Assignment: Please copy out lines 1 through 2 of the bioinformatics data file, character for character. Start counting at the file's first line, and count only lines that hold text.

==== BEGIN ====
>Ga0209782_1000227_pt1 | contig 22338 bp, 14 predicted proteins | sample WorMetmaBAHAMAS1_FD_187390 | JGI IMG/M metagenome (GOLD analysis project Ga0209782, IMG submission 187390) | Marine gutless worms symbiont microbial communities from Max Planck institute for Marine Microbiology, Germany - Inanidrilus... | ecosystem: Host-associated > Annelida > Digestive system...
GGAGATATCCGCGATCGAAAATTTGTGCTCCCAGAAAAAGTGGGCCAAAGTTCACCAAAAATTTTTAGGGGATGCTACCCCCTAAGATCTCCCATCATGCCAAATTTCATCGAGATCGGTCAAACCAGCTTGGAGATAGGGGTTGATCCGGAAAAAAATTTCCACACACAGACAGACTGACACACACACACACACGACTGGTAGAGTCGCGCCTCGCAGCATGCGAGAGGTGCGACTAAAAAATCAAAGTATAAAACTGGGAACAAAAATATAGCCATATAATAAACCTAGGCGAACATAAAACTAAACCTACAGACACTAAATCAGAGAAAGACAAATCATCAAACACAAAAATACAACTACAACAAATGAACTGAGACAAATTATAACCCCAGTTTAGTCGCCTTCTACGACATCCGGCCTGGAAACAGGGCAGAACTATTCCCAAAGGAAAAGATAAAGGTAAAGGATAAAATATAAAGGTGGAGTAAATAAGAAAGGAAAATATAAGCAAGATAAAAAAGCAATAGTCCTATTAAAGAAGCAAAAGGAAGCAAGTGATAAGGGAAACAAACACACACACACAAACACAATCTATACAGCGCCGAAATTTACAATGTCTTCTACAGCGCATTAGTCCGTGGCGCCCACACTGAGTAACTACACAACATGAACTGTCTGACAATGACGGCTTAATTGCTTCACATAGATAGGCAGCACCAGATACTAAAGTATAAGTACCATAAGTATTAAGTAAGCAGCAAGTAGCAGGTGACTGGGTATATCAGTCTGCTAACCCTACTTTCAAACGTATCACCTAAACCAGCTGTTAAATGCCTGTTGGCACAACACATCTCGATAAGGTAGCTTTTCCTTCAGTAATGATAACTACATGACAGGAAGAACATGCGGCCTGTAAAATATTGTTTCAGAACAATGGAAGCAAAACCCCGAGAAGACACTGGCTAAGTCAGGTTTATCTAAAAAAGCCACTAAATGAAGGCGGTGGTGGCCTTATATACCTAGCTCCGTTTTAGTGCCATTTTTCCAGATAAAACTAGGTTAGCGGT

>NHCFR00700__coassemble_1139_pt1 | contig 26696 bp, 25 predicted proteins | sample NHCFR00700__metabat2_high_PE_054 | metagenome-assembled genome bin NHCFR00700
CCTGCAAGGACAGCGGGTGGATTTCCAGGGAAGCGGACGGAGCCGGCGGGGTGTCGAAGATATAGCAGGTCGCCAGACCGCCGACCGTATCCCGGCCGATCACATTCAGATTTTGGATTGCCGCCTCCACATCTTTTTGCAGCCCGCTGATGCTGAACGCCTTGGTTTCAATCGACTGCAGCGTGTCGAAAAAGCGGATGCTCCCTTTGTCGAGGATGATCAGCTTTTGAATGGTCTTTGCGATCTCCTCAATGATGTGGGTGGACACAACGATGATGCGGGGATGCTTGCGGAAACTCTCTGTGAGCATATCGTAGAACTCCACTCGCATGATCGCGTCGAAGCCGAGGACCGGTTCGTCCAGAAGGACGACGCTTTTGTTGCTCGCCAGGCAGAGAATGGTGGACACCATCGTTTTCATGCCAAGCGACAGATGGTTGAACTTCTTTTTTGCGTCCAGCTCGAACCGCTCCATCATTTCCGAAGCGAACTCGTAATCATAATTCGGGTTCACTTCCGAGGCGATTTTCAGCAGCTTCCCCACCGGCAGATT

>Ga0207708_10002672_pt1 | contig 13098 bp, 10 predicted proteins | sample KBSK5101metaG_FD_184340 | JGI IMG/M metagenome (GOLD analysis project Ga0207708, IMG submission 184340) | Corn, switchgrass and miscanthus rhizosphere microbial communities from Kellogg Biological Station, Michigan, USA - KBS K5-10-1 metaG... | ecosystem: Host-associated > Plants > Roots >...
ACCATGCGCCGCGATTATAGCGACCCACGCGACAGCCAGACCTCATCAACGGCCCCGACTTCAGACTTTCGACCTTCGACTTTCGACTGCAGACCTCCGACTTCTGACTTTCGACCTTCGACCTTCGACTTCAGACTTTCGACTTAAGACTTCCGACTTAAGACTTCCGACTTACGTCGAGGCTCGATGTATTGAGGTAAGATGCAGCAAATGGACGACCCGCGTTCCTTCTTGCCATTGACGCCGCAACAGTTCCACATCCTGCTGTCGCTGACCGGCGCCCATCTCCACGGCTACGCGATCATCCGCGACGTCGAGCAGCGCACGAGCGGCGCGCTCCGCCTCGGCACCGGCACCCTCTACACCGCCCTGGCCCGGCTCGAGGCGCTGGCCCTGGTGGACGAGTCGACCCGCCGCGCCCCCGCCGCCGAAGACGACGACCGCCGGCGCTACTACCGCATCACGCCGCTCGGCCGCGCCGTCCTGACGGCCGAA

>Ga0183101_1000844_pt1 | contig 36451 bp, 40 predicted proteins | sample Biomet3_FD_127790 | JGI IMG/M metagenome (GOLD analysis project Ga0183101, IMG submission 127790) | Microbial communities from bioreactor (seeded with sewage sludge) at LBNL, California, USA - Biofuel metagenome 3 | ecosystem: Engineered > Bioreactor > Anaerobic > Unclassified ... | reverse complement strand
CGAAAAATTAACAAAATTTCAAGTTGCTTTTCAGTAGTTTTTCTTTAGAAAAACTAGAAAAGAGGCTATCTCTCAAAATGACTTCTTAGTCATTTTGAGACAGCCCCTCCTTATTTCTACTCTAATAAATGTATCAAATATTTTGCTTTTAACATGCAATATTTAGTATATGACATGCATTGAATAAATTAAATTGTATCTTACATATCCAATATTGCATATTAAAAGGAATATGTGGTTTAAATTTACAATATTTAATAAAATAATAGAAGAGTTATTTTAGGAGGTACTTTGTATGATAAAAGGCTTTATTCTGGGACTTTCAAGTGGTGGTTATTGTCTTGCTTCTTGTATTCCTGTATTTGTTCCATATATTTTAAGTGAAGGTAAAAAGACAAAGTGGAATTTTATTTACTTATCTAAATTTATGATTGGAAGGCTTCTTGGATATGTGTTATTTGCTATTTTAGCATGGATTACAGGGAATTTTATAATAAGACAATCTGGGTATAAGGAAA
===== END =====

>Ga0209782_1000227_pt1 | contig 22338 bp, 14 predicted proteins | sample WorMetmaBAHAMAS1_FD_187390 | JGI IMG/M metagenome (GOLD analysis project Ga0209782, IMG submission 187390) | Marine gutless worms symbiont microbial communities from Max Planck institute for Marine Microbiology, Germany - Inanidrilus... | ecosystem: Host-associated > Annelida > Digestive system...
GGAGATATCCGCGATCGAAAATTTGTGCTCCCAGAAAAAGTGGGCCAAAGTTCACCAAAAATTTTTAGGGGATGCTACCCCCTAAGATCTCCCATCATGCCAAATTTCATCGAGATCGGTCAAACCAGCTTGGAGATAGGGGTTGATCCGGAAAAAAATTTCCACACACAGACAGACTGACACACACACACACACGACTGGTAGAGTCGCGCCTCGCAGCATGCGAGAGGTGCGACTAAAAAATCAAAGTATAAAACTGGGAACAAAAATATAGCCATATAATAAACCTAGGCGAACATAAAACTAAACCTACAGACACTAAATCAGAGAAAGACAAATCATCAAACACAAAAATACAACTACAACAAATGAACTGAGACAAATTATAACCCCAGTTTAGTCGCCTTCTACGACATCCGGCCTGGAAACAGGGCAGAACTATTCCCAAAGGAAAAGATAAAGGTAAAGGATAAAATATAAAGGTGGAGTAAATAAGAAAGGAAAATATAAGCAAGATAAAAAAGCAATAGTCCTATTAAAGAAGCAAAAGGAAGCAAGTGATAAGGGAAACAAACACACACACACAAACACAATCTATACAGCGCCGAAATTTACAATGTCTTCTACAGCGCATTAGTCCGTGGCGCCCACACTGAGTAACTACACAACATGAACTGTCTGACAATGACGGCTTAATTGCTTCACATAGATAGGCAGCACCAGATACTAAAGTATAAGTACCATAAGTATTAAGTAAGCAGCAAGTAGCAGGTGACTGGGTATATCAGTCTGCTAACCCTACTTTCAAACGTATCACCTAAACCAGCTGTTAAATGCCTGTTGGCACAACACATCTCGATAAGGTAGCTTTTCCTTCAGTAATGATAACTACATGACAGGAAGAACATGCGGCCTGTAAAATATTGTTTCAGAACAATGGAAGCAAAACCCCGAGAAGACACTGGCTAAGTCAGGTTTATCTAAAAAAGCCACTAAATGAAGGCGGTGGTGGCCTTATATACCTAGCTCCGTTTTAGTGCCATTTTTCCAGATAAAACTAGGTTAGCGGT